“There are programs similar to ours all over the Midwest and what artists do is to enter their available sculptures in multiple competitions,” Wohlford-Metallo says. “And then the ones that are about to be freed up from wherever they were last year are available to move somewhere else.
“So, some of the ones that were in our program in 2020 are going to go somewhere else, and some of them will go home with the artist,” she says. “Sometimes they repaint them or they freshen them up, and then they wait to be selected by another program or purchased. Many public sculptors have mini sculpture parks on their property.”
Bettendorf has been pretty aggressive in purchasing pieces. “Purchasing is part of the goal, I think, so they can have some permanent sculptures,” Wohlford-Metallo says. This year’s new ones in Bettendorf are:
Last November, Ascentra lost their beloved president and CEO, to pancreatic cancer at 52. The credit union looked to replace its sculpture and found a bit of divine intervention.
“As I looked through the sculptures, one stood out,” Naeve says of “Flame of Remembrance.” The artist’s statement on designing the piece said: “Traditionally, we have annual remembrances for those long passed. However, in 2020 we were thrust into a reality where we have many to remember for their sacrifices NOW, not later. So please think of them as you look at this Flame of Remembrance.”
“Ascentra selected this sculpture for our plaza because it seemed fitting,” Naeve says. “Not only did we lose our dear friend and mentor, but it was a year of loss for many as our nation endured a pandemic and a social awakening. The sculpture is there for each employee, member and community member to see and reflect upon those who have made a difference in their life and those they’ve lost. May their flames forever burn inside each of us.”
She encourages other organizations to participate in the public sculpture program “as it brings art and vitality to the community. The Quad City Arts makes it so easy to be a part of this program,” Naeve adds.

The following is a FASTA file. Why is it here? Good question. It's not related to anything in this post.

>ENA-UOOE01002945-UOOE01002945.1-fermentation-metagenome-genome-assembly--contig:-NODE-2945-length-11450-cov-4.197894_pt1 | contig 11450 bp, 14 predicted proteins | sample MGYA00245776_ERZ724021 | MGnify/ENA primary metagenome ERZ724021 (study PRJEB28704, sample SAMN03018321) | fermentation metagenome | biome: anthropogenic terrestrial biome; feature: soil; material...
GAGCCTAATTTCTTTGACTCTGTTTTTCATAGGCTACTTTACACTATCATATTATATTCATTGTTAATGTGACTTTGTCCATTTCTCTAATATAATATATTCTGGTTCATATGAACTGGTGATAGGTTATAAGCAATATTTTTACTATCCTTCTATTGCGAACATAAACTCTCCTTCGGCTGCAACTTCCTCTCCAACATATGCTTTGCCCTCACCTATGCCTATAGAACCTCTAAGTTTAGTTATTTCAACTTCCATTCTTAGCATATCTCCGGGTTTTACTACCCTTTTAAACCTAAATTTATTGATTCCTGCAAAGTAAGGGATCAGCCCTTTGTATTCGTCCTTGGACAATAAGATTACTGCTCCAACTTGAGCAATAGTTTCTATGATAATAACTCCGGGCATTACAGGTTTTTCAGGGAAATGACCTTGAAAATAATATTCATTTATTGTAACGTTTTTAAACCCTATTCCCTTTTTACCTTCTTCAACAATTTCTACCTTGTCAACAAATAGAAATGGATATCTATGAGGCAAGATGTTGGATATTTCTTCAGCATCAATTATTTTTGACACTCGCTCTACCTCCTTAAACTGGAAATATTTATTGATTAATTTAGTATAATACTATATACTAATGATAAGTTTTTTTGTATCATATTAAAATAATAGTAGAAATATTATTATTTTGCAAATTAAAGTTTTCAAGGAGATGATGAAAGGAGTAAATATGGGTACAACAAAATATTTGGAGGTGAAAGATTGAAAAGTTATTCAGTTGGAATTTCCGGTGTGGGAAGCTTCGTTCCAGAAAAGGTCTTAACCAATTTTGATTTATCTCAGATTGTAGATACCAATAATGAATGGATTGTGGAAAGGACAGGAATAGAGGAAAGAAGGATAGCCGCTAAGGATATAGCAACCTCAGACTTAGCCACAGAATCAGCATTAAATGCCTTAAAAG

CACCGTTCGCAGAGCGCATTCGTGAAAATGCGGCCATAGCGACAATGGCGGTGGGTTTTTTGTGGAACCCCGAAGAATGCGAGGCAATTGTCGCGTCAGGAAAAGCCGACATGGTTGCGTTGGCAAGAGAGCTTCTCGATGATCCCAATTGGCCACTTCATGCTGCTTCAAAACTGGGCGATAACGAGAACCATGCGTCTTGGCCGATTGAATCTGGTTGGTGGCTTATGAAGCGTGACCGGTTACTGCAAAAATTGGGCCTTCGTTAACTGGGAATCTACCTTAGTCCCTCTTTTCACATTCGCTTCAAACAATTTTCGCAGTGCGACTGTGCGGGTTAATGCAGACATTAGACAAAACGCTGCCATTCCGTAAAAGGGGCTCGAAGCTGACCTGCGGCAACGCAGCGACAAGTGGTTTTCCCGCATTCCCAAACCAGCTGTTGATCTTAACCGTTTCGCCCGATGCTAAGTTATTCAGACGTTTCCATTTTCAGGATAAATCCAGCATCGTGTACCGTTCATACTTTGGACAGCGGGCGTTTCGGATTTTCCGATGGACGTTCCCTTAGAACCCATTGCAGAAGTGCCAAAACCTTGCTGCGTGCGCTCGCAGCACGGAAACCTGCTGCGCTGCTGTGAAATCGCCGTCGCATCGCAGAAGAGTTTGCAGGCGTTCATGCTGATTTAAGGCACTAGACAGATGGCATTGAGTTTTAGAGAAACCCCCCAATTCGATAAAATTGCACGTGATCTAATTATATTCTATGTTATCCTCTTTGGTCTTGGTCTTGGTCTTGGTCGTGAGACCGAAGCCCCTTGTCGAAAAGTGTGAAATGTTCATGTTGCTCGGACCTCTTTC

Wohlford-Metallo says the most exciting part of the process is “watching a Hampton Crane operator use their boom to lift a sculpture from an artist’s vehicle, hoist it high in the air and skillfully bring it down gently onto a concrete pad, as directed by the artist who created it.”
The artist will then drill holes into the concrete and secure the sculpture. Bettendorf-based Hampton Cranes generously donates their services each year to Quad City Arts.
Since the Covid pandemic inspired many people to seek stress relief and relaxation outdoors, the area’s public art may have been appreciated differently and more widely over the past 16 months.
“We had people contact us and say that, and ask about maps, which we are going to be putting on our website,” Wohlford-Metallo says. “So yes, we did have a lot of feedback from the public that they wanted to get out and go see them.”
All sculptures currently on exhibit, along with permanent sculptures, will be able to be viewed at www.quadcityarts.com/public-sculpture.html, as well as the websites of the cities that sponsor them.
Quad City Arts is nearing completion of another round of exciting new projects in the annual Metro Arts youth apprenticeship program.